The TWA Flight Center’s head house features a unique interior design with multiple levels. The two-story building includes an intermediate level which can be reached via a central staircase or four peripheral staircases. The walls and floors were lined with ceramic tiles, and the building was equipped with state-of-the-art technology, including closed-circuit television, a public address system, baggage carousels, and split-flap display boards. The ticket counters and baggage claim areas were located at ground level for convenience, while the mechanical, service and office areas were in the partial basement. The intermediate level offered views of the tarmac from the east, and a concrete balcony spanned the central staircase from the lower level to the intermediate floor. The TWA operated its Ambassador Club on the northern portion of the upper floor, and three restaurants, the Constellation Club, Lisbon Lounge, and Paris Café, were located on the southern portion of the upper floor. Offices were also on the upper level, north, and south of the public areas.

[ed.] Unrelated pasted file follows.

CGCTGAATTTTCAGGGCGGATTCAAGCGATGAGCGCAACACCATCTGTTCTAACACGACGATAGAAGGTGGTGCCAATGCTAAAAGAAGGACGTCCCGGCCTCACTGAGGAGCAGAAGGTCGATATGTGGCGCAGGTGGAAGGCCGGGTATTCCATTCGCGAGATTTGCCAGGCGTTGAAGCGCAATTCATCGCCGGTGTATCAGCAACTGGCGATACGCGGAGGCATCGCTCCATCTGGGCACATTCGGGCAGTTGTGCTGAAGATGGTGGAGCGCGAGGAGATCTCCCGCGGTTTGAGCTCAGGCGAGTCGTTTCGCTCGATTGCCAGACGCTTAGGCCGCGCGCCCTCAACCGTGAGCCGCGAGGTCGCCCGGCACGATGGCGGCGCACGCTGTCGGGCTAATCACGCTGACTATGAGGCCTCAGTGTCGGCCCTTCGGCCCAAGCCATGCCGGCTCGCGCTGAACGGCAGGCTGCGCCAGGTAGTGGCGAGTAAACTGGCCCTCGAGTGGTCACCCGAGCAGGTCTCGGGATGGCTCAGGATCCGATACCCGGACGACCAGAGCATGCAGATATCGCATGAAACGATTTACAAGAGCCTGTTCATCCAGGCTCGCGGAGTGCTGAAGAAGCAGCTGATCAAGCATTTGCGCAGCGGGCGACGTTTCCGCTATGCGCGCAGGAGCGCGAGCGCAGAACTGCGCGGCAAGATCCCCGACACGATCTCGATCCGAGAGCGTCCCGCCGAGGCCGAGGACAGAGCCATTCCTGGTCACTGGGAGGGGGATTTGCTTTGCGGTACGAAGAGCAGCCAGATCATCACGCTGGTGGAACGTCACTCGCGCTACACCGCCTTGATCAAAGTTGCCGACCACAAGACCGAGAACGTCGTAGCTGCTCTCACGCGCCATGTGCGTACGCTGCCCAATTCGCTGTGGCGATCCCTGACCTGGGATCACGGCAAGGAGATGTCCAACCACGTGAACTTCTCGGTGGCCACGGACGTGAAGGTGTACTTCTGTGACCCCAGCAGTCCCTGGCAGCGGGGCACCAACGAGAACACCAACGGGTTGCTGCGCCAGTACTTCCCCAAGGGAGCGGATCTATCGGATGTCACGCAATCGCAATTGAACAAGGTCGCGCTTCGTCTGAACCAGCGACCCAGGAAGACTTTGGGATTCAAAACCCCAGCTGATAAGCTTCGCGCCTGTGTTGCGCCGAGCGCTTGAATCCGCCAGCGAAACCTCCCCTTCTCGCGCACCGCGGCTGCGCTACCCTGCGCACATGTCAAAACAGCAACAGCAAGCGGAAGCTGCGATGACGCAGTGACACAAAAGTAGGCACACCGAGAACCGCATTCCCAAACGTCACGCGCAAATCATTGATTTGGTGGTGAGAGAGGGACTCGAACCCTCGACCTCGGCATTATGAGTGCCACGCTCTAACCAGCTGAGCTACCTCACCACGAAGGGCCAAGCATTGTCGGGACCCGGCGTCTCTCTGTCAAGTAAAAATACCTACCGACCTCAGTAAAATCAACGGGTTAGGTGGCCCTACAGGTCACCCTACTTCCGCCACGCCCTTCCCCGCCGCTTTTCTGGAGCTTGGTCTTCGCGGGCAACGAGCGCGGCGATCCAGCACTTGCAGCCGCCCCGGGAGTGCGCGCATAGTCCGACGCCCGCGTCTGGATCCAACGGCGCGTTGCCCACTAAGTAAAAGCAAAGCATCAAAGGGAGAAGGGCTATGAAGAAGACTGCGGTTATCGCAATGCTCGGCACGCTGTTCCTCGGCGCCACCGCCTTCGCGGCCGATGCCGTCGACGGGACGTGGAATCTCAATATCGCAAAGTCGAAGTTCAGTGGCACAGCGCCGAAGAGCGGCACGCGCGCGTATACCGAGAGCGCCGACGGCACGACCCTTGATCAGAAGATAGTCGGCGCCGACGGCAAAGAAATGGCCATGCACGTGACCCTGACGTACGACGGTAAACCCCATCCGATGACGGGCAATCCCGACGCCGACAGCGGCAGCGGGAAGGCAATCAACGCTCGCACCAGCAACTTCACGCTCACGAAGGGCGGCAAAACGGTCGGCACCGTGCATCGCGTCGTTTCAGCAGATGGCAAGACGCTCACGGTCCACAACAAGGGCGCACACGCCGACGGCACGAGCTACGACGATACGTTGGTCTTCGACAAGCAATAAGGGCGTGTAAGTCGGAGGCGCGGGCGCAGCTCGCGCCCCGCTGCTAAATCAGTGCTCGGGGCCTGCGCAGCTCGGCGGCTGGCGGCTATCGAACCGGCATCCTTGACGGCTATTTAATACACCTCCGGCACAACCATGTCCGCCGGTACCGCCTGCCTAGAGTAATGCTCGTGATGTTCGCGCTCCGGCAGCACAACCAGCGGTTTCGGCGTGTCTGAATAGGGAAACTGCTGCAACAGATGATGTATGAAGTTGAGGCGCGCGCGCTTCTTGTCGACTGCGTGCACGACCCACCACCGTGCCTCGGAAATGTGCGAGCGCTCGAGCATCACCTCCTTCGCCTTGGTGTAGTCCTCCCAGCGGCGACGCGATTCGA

TWA Flight Center Plans
TWA Flight Center Image Gallery
About Eero Saarinen
Eero Saarinen was a Finnish-American architect and industrial designer of the 20th century. He is best known for his modernist designs and furniture, as well as his contribution to the architectural world with structures like the Gateway Arch in St. Louis, the Miller House in Colombus, and the Ingalls Hockey Rink at Yale University. He is widely regarded as one of the most influential architects of the mid-20th century.
- Designing TWA: Eero Saarinens Flughafenterminal in New York by de Kornel Ringli